— Restore the annual six-per-cent increase in health care transfer payments to the provinces. That would potentially cost the federal treasury as much as $36 billion.
— Create one million daycare spaces, accessible to parents for no more than $15 per day. The national program would cost $5 billion per year when fully implemented over eight years.
— Reinstate a federal minimum wage, pegged at $15 per hour. This would apply only to a small number of workers in federally regulated industries, such as railways and banks.
— Immediately cut the tax rate for small businesses to 10 per cent from 11 per cent, at a cost of $600 million to federal coffers. A further reduction to nine per cent would follow when federal finances allow.
— Extend for two years the accelerated capital cost allowance for machinery and equipment, which is set to expire this year. Cost: $1.2 billion.
— Create an innovation tax credit for businesses that invest in machinery, equipment or property used for research and development. Cost: $40 million per year.
— Restore $115 million in funding to the CBC, over three years.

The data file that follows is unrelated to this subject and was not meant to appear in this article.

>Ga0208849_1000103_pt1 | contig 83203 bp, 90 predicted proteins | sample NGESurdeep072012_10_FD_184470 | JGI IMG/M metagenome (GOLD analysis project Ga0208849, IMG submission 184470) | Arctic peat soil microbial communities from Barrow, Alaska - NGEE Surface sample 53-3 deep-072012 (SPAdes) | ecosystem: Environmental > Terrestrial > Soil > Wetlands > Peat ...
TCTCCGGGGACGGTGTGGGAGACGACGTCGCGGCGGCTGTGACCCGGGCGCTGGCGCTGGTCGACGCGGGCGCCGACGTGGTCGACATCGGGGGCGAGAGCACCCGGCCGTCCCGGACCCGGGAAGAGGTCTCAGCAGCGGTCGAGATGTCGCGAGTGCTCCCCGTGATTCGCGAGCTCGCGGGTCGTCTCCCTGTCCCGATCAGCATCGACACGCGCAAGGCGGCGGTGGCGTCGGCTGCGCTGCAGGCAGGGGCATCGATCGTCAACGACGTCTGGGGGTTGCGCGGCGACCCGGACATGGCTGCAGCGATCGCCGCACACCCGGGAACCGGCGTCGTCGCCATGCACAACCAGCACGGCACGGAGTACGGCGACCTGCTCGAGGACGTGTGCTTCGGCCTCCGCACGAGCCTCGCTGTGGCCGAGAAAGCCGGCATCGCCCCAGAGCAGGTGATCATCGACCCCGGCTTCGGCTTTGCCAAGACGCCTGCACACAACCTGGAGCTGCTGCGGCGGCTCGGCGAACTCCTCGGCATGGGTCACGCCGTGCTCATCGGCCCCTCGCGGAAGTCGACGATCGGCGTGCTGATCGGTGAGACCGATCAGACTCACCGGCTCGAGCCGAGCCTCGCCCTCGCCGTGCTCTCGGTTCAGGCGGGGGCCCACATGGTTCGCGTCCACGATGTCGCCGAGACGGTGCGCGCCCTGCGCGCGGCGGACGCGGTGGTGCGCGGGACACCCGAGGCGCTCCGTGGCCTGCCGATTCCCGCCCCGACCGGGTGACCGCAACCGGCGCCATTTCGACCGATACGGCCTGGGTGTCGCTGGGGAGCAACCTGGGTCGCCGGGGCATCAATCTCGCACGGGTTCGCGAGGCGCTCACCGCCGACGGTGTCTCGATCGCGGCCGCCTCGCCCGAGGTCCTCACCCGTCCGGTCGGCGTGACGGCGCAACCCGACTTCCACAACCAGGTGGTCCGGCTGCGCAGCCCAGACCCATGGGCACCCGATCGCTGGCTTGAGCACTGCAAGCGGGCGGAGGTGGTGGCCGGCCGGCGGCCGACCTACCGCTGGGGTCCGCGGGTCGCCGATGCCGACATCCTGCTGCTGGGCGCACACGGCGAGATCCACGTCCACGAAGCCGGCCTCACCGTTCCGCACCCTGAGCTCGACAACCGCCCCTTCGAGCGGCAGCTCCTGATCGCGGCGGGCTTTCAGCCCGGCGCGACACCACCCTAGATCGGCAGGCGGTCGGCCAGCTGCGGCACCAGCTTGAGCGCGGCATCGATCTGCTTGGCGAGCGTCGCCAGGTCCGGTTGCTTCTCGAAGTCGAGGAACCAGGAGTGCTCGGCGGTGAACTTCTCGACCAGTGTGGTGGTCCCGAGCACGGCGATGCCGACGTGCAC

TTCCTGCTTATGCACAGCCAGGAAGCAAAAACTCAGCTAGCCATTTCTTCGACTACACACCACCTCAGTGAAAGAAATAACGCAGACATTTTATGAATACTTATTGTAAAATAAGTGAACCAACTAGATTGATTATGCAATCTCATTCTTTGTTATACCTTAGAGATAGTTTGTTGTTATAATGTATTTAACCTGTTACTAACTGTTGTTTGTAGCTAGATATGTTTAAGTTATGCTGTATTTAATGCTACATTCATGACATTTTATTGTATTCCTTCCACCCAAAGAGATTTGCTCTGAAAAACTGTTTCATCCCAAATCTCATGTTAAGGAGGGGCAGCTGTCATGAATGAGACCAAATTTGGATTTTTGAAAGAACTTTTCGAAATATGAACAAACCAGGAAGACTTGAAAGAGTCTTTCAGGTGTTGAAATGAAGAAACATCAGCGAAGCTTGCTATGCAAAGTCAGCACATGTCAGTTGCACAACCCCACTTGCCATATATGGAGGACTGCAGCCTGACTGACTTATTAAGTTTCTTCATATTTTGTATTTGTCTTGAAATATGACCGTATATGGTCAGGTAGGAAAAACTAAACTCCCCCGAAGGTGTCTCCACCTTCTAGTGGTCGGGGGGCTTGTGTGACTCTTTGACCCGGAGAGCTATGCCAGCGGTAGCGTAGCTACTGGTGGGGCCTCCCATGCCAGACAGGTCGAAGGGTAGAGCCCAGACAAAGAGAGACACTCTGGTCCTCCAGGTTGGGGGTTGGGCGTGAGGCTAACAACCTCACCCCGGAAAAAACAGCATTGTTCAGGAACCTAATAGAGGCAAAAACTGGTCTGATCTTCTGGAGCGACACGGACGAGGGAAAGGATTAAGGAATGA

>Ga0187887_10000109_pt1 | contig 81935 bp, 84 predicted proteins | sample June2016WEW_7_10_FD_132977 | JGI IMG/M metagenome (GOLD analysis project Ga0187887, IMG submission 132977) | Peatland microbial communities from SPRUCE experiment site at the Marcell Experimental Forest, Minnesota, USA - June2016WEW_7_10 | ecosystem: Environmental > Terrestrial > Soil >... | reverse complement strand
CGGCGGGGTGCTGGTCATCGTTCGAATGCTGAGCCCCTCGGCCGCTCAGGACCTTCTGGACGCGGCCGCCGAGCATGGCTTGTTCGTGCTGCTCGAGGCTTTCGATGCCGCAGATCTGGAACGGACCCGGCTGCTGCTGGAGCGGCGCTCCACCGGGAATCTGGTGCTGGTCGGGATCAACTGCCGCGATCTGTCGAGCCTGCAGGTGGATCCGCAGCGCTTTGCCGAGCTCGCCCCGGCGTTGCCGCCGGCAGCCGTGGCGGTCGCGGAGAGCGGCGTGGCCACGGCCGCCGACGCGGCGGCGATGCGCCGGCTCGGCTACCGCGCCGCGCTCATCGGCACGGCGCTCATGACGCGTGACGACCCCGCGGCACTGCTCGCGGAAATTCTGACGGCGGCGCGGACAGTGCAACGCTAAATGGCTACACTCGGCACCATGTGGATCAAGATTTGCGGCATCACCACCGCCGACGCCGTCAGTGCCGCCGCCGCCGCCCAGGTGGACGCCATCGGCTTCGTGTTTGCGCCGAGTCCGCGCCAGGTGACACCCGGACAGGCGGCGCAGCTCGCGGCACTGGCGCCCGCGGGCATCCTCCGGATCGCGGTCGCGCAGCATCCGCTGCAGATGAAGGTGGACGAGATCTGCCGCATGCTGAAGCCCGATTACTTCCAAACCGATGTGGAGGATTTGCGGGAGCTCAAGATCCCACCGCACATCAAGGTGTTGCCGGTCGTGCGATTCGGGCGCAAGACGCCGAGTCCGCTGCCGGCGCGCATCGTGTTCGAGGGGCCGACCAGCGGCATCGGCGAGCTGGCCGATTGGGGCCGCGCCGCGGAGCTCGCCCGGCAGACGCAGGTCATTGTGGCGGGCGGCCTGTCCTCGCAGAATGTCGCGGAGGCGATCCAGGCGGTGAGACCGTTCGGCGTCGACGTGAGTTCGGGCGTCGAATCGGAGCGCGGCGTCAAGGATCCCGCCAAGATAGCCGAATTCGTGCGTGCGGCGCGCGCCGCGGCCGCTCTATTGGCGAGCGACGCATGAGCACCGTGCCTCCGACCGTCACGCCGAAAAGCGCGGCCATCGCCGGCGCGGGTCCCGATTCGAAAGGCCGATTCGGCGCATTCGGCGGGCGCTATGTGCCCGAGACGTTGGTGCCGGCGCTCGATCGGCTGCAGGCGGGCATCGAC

To pay for his promises, Mulcair has so far vowed to:
— Reverse cuts to the corporate tax rate, which has been reduced to 15 per cent from 22 per cent under Prime Minister Stephen Harper. Mulcair has not specified how big a hike he's contemplating, other than to say he would bring the rate closer to the average of G7 countries, which could mean a hike of as much as 4.5 percentage points.
Some economists estimate that each percentage point increase would rake an extra $1.5 billion into federal coffers. But other economists maintain companies would simply shift income to other countries to avoid paying additional taxes so the rate hike wouldn't actually generate much revenue and would impede economic growth.
— Scrap the Harper government's controversial plan to allow couples with young children to split their income for tax purposes. That would save $2.4 billion annually.